Our days crawled by slowly, his recovery measured in increments. After one day in his new room a new face, a physical therapist breezed through the door. He rapidly introduced himself, shook my hand and turned toward Chad. He completed his efficient entrance in one smooth motion.
Medical people no longer inspired reverence for Chad. He had become weary of the abysmally slow institutional routine, the new faces everyday. Still despite his disillusion he was never rude to any of the medical staff, but I received a good run down when we were alone.
This particular therapist seemed to have arrived with a plan to rebuild my husband’s ravaged, broken body and depleted endurance. The regimen, the PT announced would start by having Chad sit up in a chair for five minutes. And though that sounded harmless enough it quickly became one of the trials of Hercules. With the help of the nurse, they diverted or unhooked the multitude of attachments to Chad’s body, including now, pressure socks to prevent blood clots. The two then hoisted his body to a chair by the bed. Though bobbled around, he said nothing while the two stuffed and padded blankets around him like a newborn. Once he seemed balanced, the PT and nurse left. They left.
Five minutes can be a very long time in certain situations. The last five minutes in class. The last five minutes in a dryer cycle. In this instance my husband almost immediately began to sweat, and fretted that he was going to faint if he didn’t lay back down. I watched him with the vigilance of a gymnastic spotter, ready to catch him if he toppled over. Soon he started to pant, exhausted by the exertion of remaining upright after nearly two weeks on his back.
His legs were mere sticks under those stockings, the muscle wasted away, his head bowed in agonizing surrender, he begged me to help him back into bed. Where was the therapist? Why didn’t he stay?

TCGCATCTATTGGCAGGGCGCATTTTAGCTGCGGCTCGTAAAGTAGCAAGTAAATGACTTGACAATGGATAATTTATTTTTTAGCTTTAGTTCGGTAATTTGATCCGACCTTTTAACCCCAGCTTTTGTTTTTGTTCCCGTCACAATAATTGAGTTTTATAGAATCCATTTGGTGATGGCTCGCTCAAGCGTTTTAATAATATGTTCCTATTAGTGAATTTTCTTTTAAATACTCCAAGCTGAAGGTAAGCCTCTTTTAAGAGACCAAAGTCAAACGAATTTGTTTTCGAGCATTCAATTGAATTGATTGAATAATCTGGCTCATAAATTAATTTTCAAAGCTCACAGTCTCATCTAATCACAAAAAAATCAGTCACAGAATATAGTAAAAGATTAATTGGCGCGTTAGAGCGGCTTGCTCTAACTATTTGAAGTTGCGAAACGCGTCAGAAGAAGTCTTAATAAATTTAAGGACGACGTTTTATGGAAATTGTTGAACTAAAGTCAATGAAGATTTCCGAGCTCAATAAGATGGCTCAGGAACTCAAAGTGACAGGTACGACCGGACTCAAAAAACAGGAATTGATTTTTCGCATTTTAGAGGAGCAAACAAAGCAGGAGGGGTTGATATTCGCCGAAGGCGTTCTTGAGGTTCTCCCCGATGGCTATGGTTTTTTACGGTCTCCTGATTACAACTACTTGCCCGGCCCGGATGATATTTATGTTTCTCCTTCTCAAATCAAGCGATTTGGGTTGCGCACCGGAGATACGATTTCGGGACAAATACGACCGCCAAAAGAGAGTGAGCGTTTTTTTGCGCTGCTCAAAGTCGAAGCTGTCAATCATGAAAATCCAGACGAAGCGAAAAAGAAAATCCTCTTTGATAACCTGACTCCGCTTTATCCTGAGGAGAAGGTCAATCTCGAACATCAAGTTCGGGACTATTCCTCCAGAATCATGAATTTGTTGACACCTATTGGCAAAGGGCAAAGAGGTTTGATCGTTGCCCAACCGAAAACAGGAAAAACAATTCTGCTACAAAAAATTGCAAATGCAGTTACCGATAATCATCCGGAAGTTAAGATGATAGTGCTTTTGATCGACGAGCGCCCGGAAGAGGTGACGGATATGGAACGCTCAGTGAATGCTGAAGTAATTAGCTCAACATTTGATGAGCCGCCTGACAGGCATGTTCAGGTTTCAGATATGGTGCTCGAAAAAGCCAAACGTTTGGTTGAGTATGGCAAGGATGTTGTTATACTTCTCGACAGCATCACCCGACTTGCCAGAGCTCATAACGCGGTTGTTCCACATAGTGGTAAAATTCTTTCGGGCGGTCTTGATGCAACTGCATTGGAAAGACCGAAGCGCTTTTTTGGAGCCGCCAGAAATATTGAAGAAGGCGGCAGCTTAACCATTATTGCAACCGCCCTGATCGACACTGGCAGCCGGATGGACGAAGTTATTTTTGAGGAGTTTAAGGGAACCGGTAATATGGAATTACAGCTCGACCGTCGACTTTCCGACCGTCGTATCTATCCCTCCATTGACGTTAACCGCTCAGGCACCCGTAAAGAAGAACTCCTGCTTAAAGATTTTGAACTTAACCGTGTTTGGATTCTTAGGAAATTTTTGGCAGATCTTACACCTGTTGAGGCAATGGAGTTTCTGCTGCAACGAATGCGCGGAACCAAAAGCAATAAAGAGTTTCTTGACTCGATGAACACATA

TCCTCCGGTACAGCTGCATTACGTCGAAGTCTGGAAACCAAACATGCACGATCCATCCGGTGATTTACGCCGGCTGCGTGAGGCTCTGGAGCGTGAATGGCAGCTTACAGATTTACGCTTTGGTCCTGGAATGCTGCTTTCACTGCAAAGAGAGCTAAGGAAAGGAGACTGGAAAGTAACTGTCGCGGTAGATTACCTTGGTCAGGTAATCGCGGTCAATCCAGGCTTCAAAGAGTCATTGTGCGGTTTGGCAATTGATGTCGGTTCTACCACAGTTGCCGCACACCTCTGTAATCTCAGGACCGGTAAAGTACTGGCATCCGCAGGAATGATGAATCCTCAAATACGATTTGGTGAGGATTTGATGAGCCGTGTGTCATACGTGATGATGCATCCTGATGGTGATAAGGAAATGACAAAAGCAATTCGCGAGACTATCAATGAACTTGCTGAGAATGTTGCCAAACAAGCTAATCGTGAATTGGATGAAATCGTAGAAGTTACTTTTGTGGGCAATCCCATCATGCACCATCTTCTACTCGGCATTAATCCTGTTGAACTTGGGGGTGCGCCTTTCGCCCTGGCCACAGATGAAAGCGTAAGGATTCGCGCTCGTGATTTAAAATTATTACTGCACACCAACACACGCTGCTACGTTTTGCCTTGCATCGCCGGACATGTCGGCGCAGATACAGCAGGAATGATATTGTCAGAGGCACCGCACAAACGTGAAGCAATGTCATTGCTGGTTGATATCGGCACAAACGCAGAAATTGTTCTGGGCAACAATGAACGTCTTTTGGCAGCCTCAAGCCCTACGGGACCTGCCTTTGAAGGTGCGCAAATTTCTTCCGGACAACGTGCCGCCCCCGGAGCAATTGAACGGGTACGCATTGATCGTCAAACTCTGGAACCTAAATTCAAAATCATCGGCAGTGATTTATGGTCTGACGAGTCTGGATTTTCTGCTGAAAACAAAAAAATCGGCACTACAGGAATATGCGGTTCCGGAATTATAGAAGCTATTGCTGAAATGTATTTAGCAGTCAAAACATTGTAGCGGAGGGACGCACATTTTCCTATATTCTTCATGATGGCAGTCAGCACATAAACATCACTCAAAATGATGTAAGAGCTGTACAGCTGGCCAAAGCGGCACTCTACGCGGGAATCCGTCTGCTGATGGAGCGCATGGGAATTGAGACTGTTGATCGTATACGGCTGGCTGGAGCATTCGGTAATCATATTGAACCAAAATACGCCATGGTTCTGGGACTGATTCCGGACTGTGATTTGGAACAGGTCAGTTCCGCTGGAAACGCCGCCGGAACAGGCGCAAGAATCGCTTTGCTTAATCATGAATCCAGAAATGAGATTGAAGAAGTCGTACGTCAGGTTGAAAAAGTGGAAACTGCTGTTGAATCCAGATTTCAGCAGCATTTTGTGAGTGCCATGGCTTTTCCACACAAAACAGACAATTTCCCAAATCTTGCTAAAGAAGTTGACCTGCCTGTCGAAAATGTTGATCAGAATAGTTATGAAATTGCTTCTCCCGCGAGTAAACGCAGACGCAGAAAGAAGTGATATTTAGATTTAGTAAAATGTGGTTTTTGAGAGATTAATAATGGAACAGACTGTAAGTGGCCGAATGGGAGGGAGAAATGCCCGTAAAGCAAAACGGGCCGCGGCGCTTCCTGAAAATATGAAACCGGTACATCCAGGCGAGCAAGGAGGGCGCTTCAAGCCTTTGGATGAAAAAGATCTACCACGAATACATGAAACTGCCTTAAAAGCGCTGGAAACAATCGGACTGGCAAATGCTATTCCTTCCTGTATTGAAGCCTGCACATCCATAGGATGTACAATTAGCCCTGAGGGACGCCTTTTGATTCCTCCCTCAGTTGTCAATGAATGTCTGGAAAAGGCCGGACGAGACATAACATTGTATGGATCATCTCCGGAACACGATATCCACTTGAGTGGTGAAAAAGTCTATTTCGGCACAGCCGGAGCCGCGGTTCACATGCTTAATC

I waited, growing increasingly anxious, while Chad waited physically anguished. Still no therapist. “I can’t sit like this any longer,” he wailed. Panicking, I decided that if the PT didn’t come back in one minute, I would press the button for the nurse. I slowly rose and leaned over to the bed. The call button was pinned to his sheet. And that was when the therapist again breezed officiously into the hospital room followed by the nurse.
“How did that go?” he inquired conventionally. We didn’t answer, as he swiftly bent over Chad,to assess his condition.
“That was five minutes?” Chad gasped. “Seemed longer.”
“He didn’t do so well,” I added, feeling it my duty to tell the truth. The therapist and nurse said little as they conveyed him back to bed.
He then spoke up again. “Well, the doctor wants him up to fifteen minutes before the hospital can release him.”
With that, the therapist, followed by the nurse, blew out of the room, on to other matters, other patients.
Neither of us spoke, And after a few moments Chad drifted back to sleep, lightly snoring. I stared ahead, forlorn.